NCRI WOMEN'S COMMITTEE

Works extensively with Iranian women outside the country and maintains a permanent contact with women inside Iran. The Women’s Committee is actively involved with many women's rights organizations and NGO's and the Iranian diaspora. The committee is a major source of much of the information received from inside Iran with regards to women. Attending UN Human Rights Commission meetings and other international or regional conferences on women’s issues, and engaging in a relentless battle against the Iranian regime's misogyny are part of the activities of members and associates of the committee.

The Iranian Resistance's President-elect Maryam Rajavi sent a message to the "Women Force for Change" meeting in Stockholm, Sweden, on the International Women's Day, held on March 4, 2017. Excerpts of her message appear below.

 

On the eve of the International Women's Day, I would like to congratulate this day to my sisters in Sweden and all women of the world. I would also like to appreciate the efforts and sacrifices of those women who fought for freedom and equality.

The International Women's Day reminds us of a glorious future promised to mankind by women's equality movement and at the same time, it underlines the ongoing inequalities, violence and exploitation of women in our world.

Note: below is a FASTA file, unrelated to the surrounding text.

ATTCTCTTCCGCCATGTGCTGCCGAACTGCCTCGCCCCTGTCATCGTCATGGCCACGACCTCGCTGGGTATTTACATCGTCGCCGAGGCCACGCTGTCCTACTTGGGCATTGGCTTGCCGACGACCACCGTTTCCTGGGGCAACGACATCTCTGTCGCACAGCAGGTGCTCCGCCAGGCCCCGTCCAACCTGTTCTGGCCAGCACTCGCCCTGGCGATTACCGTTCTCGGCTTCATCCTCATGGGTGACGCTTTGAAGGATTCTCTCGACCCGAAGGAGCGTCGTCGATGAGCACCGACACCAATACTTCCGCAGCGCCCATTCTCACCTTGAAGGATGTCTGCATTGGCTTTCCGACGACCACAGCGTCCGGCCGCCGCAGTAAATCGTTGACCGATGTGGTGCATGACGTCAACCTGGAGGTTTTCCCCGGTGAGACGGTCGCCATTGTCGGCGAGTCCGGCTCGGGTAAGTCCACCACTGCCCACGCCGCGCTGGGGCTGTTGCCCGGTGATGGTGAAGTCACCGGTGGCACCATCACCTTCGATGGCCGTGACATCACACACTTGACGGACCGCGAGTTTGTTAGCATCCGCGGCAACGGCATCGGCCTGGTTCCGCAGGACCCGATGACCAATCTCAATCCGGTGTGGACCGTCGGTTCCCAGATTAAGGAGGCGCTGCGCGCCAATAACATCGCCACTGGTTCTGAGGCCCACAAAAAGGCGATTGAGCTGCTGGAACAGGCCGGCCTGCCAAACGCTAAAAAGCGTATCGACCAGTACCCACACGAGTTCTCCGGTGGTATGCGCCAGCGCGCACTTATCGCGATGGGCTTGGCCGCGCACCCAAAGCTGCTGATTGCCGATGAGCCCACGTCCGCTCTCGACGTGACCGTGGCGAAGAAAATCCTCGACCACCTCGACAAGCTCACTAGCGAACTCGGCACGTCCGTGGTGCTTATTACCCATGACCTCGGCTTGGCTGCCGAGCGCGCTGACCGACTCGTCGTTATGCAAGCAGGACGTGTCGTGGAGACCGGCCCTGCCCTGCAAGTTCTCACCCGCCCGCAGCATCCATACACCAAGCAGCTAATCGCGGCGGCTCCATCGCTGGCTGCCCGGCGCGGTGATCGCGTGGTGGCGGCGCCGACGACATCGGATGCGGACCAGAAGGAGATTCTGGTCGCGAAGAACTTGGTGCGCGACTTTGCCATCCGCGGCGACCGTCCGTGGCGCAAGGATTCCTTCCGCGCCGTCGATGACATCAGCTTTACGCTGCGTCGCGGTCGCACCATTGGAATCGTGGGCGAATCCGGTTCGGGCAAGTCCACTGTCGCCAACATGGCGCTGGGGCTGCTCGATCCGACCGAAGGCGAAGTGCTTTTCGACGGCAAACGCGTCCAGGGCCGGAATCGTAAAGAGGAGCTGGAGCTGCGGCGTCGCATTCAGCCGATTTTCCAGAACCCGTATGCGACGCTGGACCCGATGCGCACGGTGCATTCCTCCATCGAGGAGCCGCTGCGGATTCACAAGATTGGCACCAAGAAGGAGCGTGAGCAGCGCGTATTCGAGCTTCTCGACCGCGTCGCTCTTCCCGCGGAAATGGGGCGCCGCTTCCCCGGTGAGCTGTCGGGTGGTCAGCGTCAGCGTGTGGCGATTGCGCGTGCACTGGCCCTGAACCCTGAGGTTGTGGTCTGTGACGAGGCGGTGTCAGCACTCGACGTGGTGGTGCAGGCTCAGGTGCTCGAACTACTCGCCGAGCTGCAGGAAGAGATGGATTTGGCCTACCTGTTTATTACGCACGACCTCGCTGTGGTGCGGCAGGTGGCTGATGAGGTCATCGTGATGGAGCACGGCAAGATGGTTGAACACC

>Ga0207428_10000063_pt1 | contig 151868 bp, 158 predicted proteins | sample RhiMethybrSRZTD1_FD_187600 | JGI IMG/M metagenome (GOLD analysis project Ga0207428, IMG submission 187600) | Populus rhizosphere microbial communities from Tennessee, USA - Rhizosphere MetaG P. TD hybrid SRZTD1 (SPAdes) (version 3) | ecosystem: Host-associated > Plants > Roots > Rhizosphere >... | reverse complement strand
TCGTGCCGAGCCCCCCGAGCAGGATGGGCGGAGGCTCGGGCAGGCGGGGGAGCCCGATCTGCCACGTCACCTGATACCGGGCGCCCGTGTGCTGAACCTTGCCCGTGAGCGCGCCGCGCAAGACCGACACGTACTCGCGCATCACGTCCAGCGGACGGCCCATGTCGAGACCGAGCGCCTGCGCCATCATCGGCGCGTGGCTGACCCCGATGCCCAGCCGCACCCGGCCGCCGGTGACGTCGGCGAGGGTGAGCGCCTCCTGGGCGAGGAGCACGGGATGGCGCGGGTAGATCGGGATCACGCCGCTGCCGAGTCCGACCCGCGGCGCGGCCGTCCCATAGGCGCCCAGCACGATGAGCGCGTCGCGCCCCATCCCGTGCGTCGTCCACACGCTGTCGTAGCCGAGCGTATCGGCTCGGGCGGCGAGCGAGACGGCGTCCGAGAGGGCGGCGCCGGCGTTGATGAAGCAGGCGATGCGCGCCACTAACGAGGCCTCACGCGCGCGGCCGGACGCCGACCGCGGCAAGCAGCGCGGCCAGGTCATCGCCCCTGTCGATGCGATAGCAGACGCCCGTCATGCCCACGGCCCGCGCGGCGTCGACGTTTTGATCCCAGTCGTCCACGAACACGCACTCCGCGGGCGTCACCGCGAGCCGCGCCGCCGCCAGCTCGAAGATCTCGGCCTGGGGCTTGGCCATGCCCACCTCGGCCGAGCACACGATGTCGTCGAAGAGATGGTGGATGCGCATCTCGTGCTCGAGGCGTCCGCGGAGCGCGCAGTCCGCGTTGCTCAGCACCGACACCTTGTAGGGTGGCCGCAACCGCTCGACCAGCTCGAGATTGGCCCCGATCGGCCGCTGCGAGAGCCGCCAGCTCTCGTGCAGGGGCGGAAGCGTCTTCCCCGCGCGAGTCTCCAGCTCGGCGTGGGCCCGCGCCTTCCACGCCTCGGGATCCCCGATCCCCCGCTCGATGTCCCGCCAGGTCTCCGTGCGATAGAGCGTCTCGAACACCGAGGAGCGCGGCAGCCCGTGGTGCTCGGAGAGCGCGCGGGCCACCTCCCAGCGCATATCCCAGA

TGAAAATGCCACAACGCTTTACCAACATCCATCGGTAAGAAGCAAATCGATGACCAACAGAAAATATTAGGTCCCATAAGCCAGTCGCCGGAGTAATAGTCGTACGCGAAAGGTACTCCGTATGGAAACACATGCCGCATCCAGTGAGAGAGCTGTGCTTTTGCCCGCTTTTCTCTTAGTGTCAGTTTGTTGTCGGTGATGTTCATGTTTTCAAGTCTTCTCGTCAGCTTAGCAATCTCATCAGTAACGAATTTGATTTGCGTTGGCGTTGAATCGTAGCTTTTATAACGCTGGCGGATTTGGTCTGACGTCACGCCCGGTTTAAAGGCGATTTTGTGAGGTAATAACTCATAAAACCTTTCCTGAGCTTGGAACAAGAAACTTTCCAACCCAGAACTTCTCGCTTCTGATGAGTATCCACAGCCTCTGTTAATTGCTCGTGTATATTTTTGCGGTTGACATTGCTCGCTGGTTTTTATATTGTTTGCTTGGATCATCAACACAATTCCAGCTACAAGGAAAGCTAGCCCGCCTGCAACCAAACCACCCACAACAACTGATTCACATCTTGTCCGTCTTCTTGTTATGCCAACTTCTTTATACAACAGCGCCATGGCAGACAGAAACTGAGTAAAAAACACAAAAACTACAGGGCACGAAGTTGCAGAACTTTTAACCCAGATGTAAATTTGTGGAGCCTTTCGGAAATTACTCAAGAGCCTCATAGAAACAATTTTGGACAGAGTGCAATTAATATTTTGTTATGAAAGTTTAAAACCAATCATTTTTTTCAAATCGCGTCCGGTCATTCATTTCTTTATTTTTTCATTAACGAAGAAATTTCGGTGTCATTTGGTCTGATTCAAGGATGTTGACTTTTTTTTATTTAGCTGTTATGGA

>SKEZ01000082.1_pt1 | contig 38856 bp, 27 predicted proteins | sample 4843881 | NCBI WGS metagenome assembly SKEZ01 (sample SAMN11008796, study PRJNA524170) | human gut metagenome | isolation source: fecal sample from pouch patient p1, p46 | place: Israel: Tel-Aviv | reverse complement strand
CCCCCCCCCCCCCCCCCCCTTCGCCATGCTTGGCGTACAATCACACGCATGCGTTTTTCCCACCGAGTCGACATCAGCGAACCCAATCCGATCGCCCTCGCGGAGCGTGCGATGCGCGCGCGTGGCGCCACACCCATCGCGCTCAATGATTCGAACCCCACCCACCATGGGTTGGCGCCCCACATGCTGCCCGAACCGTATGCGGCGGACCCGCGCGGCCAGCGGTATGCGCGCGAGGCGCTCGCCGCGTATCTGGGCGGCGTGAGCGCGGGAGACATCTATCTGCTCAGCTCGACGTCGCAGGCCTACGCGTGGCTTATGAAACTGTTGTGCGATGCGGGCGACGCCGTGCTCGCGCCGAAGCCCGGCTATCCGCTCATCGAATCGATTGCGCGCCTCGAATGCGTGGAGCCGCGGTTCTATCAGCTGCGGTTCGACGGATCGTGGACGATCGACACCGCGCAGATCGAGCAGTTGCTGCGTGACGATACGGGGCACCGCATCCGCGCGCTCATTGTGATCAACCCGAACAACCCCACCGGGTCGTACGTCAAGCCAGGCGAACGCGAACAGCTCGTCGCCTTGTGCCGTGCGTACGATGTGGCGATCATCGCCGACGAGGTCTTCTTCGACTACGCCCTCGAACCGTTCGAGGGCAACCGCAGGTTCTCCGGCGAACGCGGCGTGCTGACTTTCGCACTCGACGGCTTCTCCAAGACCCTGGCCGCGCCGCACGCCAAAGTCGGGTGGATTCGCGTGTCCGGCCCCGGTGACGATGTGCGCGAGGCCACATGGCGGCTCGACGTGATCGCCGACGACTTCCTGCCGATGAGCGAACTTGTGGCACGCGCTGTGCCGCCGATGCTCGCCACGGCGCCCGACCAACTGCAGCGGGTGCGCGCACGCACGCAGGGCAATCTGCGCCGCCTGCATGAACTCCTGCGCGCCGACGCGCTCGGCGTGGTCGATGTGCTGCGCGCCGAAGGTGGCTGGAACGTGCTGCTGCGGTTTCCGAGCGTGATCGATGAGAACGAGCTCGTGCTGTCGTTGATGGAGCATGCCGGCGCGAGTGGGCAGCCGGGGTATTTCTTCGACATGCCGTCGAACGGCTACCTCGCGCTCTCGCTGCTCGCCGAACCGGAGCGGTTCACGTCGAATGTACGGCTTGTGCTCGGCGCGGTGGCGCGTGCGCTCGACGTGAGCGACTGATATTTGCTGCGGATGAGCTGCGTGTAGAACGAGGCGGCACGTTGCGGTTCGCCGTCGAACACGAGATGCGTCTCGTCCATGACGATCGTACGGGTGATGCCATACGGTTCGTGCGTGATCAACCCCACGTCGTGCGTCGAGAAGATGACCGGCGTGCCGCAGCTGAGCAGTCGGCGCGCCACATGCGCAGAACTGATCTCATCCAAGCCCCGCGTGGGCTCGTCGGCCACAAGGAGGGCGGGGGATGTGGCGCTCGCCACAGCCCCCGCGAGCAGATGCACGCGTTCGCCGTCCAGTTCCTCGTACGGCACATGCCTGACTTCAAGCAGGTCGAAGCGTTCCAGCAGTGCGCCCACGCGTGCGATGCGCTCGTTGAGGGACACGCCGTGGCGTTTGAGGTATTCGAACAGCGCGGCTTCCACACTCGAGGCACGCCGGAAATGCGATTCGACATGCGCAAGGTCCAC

And Iran is a country where women are living under one of the most oppressive conditions.

The mullahs' systematic suppression of women initially started under the pretext of Islam and they took advantage of religion to impose a wide range of restrictions on and discriminations against women such as the obligation to wear the mandatory veil.

The Civil Code was drafted on the basis of discrimination against women, and the Penal Code considers women's worth half of men's.

According to the mullahs' Sharia law, many activities of women including ownership, travel, leaving home, education, and employment are contingent on the decisions and desires of men.

Based on the mullahs' repressive and misogynist laws, girls as young as 13 and sometimes as young as 9 can get married and even punished.

The mullahs have spread the male-dominated culture with decadent customs like polygamy, temporary marriages, and sanctioning of honor killings.

The mullahs have deprived girls from studying in dozens of fields of higher education. Women's participation in the job market is only 14 per cent.

The women of Iran started their struggle 150 years ago. They have been in the frontline of the struggle against the mullahs' religious dictatorship and comprise its pivotal force. Tens of thousands of women have been tortured or executed since the Iranian people's 1979 revolution against the Shah's dictatorship was usurped by the repressive mullahs.

Women have undertaken key and leading positions in all levels of the Iranian Resistance movement and hold over 50 per cent of the seats in the Resistance's Parliament.

Women's equality enjoys a significant weight in our views and plans for future Iran. We particularly emphasize on women's equal participation in the political and economic leadership of society.

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